How bad a problem is truancy in the Cayman Islands? Based on data the government has been willing to share — it’s tough to say.
Here’s what we do know for sure about truancy: The Department of Education Services does keep track of student attendance at government schools.
That’s one of two useful bits of information to be gleaned from the department’s recent response to a reporter’s open records request.
The other bit is that despite government’s lenient definition of “habitual truancy” — i.e. skipping out of school 15 days in a row — more than 100 students managed to earn that distinction last year. That represents 2.1 percent of the 5,077 students in public primary and secondary schools.
In the absence of statistical context, frankly we don’t know whether that’s great or terrible.
Last year’s habitual truancy rate is less than the 3.7 percent rate in 2005-2006. So it appears some improvement has occurred.
However, just like with school test scores, the government’s ability to declare some level of improvement in one or a few measures is not sufficient to demonstrate adequate progress overall is being made. So far, education authorities have shown extreme reluctance to provide the public with the kind and amount of detailed information on school performance that is widely shared in other jurisdictions, such as the United Kingdom and United States.
Although Cayman government schools utilize the U.K. curriculum, the jurisdictions report figures differently on truancy. The U.K. keeps track of the number of “persistent absentees” (students who had missed at least 19 days of school in an academic year without permission). For the 2011-2012 school year, some 6.1 percent of U.K. students were classified as “persistent absentees.”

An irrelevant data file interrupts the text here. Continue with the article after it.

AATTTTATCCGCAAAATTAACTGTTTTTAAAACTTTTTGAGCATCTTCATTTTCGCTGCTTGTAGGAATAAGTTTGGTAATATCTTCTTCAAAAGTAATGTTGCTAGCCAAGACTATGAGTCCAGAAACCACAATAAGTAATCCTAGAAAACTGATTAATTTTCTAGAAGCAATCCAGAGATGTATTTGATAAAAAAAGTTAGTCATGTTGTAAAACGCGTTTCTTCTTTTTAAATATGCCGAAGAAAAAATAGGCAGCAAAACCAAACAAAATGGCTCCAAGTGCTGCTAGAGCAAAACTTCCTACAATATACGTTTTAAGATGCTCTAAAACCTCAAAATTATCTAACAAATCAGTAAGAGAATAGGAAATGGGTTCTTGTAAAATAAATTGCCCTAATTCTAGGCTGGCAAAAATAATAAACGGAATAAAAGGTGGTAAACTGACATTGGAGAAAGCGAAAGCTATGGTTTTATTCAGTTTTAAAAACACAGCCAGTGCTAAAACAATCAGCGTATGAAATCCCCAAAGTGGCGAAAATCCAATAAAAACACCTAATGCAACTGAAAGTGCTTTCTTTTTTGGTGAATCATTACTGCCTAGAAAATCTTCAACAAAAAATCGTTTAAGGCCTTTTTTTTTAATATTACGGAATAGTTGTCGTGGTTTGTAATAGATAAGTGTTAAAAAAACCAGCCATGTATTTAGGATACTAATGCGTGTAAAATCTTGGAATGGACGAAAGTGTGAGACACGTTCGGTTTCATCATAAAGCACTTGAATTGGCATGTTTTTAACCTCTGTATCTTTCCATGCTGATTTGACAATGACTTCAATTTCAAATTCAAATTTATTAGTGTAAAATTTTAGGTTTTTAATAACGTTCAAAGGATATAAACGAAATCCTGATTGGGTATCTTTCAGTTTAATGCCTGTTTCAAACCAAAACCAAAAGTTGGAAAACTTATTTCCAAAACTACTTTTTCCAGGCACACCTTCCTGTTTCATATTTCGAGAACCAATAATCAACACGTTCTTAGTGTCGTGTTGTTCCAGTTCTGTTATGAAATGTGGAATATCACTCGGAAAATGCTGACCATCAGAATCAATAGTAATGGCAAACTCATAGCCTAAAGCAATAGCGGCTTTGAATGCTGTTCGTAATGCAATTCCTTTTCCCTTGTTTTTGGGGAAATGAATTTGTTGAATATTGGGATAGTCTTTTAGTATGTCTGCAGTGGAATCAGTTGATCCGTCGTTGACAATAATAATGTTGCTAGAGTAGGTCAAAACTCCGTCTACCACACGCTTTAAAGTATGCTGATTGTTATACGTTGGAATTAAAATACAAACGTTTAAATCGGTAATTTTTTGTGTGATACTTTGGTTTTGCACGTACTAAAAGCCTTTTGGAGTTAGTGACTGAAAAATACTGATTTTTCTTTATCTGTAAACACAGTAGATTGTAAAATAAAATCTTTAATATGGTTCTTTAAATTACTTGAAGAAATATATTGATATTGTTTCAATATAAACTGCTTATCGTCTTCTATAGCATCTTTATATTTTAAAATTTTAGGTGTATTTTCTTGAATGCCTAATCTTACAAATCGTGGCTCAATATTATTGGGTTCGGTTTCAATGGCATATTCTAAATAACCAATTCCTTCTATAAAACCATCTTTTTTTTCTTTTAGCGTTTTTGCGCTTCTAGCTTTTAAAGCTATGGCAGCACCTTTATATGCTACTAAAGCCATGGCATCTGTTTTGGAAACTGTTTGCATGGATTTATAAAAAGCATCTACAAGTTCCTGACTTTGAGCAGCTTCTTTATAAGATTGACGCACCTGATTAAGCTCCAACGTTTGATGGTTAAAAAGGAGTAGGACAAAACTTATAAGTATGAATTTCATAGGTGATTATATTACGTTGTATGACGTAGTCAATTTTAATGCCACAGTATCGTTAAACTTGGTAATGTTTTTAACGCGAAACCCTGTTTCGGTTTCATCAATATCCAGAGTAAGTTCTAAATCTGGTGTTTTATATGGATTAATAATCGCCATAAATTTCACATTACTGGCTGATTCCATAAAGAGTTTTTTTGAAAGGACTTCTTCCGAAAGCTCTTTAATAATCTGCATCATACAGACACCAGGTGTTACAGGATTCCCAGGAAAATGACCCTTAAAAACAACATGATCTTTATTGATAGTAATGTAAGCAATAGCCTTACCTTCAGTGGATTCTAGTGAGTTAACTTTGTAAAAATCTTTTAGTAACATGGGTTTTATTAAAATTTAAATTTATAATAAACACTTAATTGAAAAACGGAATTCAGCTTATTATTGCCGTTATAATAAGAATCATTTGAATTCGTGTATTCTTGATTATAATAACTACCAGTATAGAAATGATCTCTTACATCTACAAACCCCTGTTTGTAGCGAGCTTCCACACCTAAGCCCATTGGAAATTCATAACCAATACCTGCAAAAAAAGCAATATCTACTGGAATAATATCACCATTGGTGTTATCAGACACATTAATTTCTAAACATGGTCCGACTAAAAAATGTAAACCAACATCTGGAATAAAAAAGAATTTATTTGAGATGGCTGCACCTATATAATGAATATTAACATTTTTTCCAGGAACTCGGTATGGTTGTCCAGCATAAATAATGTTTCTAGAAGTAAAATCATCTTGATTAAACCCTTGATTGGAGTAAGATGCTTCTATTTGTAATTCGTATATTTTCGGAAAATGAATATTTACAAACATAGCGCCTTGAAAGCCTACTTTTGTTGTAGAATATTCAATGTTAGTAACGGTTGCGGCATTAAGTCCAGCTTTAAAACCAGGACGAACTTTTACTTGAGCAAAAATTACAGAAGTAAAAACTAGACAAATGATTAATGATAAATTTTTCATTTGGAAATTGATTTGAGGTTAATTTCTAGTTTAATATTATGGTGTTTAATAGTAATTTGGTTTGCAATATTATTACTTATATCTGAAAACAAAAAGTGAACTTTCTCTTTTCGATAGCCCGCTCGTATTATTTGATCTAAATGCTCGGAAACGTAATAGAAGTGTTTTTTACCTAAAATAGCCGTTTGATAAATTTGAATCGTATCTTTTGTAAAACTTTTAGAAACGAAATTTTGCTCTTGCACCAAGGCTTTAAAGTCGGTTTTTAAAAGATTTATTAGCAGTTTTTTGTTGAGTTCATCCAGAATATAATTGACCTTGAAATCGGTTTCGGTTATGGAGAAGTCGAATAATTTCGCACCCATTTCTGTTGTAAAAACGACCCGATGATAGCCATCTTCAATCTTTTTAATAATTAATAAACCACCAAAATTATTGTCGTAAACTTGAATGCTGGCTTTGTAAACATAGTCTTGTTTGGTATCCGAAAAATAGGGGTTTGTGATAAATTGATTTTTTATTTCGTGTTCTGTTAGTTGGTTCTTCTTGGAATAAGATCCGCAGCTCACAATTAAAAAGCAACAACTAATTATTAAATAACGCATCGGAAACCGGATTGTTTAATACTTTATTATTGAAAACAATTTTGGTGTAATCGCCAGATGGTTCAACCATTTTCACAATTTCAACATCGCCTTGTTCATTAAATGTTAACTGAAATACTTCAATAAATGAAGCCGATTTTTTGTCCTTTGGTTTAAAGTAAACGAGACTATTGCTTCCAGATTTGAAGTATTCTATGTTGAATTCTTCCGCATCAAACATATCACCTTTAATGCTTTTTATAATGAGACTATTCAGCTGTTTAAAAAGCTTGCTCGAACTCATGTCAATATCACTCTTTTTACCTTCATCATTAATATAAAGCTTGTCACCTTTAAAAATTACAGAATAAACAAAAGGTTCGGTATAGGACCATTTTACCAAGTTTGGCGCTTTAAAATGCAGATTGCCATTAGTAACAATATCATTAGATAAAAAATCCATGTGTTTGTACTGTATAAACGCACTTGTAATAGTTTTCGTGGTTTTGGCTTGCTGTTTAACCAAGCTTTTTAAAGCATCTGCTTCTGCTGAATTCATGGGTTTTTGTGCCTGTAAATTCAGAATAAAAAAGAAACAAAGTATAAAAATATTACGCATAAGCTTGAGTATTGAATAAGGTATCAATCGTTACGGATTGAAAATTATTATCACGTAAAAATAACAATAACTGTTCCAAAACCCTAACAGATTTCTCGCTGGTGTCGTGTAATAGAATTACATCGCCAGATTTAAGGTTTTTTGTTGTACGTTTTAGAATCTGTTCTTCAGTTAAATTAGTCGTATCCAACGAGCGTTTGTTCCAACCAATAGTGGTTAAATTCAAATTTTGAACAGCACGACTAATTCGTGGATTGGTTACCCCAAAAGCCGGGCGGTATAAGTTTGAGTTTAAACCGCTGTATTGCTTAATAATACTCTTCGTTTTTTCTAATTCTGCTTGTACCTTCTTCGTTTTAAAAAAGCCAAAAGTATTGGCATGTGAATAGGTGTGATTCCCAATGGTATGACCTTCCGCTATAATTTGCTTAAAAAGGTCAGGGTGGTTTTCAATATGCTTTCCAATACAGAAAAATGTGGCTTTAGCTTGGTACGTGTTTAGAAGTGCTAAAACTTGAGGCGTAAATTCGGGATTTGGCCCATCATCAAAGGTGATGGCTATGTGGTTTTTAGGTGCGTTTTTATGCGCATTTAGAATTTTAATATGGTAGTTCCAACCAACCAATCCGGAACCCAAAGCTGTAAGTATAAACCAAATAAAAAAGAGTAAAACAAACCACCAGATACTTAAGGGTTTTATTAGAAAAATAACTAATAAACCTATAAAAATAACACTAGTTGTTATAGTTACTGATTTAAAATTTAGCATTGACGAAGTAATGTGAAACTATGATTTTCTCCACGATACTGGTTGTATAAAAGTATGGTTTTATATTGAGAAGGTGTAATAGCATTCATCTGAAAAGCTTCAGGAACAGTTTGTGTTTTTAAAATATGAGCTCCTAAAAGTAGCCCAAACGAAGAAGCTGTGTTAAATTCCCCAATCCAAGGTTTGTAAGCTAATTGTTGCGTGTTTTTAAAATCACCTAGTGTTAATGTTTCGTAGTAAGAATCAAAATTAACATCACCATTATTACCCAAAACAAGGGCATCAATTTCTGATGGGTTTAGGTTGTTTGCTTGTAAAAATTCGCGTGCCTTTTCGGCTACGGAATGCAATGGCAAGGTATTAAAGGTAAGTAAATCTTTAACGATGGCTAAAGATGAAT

To give another perspective, Cayman education authorities release annual figures on the average daily attendance at government schools. For the 2011-2012 school year, the attendance rate at primary schools was 94 percent, with 3 percent unauthorized absences. The attendance rate at secondary schools was 89 percent, with 5 percent unauthorized absences.
Like a bikini, the government’s scanty statistics only draw more attention to what is being covered up.
Without more information, we must rely on anecdotal evidence, which can be untrustworthy.
But we believe the government’s At-Risk Youth officer Mike Myles when he says there are issues with children who skip school consistently, but show up enough to not be considered “habitually truant.” (For example, theoretically a child could skip 14 days, attend one, skip 14 more days, attend one, etc., without meeting the government threshold.)
The education department claims it has an attendance monitoring system that allows real-time identification of whether students are present.
Presumably the system allows for detailed analysis of attendance patterns based on any number of criteria.
If the government is serious about reducing truancy — or is serious when it claims truancy is a diminishing problem — then it should release meaningful attendance data. Additionally, the government should revise its definition of “habitual truancy.”
Three weeks’ unexplained absence isn’t “habitual truancy” — it’s a missing persons case.